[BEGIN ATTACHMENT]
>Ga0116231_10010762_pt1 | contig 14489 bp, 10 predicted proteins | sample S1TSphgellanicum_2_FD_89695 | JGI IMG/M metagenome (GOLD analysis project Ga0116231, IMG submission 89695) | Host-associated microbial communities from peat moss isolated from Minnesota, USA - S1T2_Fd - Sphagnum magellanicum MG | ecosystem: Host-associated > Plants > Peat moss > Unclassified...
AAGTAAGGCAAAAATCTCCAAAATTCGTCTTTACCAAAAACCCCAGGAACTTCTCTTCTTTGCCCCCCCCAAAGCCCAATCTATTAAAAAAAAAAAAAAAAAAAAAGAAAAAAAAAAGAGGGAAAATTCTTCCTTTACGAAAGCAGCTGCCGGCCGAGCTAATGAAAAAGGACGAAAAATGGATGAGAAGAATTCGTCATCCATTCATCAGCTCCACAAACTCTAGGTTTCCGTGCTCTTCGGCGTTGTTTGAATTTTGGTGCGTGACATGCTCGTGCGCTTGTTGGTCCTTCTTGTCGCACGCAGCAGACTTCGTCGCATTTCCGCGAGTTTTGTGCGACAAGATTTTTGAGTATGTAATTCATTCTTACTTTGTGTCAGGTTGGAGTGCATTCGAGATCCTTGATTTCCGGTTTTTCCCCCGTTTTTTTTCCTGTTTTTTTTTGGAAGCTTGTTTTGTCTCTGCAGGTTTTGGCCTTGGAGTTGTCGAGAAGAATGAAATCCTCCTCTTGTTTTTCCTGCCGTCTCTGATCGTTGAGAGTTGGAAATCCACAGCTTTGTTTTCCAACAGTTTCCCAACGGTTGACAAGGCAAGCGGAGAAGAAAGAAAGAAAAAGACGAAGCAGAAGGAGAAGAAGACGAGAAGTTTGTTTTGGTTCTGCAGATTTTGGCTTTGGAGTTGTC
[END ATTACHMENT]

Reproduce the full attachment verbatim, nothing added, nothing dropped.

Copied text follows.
>Ga0116231_10010762_pt1 | contig 14489 bp, 10 predicted proteins | sample S1TSphgellanicum_2_FD_89695 | JGI IMG/M metagenome (GOLD analysis project Ga0116231, IMG submission 89695) | Host-associated microbial communities from peat moss isolated from Minnesota, USA - S1T2_Fd - Sphagnum magellanicum MG | ecosystem: Host-associated > Plants > Peat moss > Unclassified...
AAGTAAGGCAAAAATCTCCAAAATTCGTCTTTACCAAAAACCCCAGGAACTTCTCTTCTTTGCCCCCCCCAAAGCCCAATCTATTAAAAAAAAAAAAAAAAAAAAAGAAAAAAAAAAGAGGGAAAATTCTTCCTTTACGAAAGCAGCTGCCGGCCGAGCTAATGAAAAAGGACGAAAAATGGATGAGAAGAATTCGTCATCCATTCATCAGCTCCACAAACTCTAGGTTTCCGTGCTCTTCGGCGTTGTTTGAATTTTGGTGCGTGACATGCTCGTGCGCTTGTTGGTCCTTCTTGTCGCACGCAGCAGACTTCGTCGCATTTCCGCGAGTTTTGTGCGACAAGATTTTTGAGTATGTAATTCATTCTTACTTTGTGTCAGGTTGGAGTGCATTCGAGATCCTTGATTTCCGGTTTTTCCCCCGTTTTTTTTCCTGTTTTTTTTTGGAAGCTTGTTTTGTCTCTGCAGGTTTTGGCCTTGGAGTTGTCGAGAAGAATGAAATCCTCCTCTTGTTTTTCCTGCCGTCTCTGATCGTTGAGAGTTGGAAATCCACAGCTTTGTTTTCCAACAGTTTCCCAACGGTTGACAAGGCAAGCGGAGAAGAAAGAAAGAAAAAGACGAAGCAGAAGGAGAAGAAGACGAGAAGTTTGTTTTGGTTCTGCAGATTTTGGCTTTGGAGTTGTC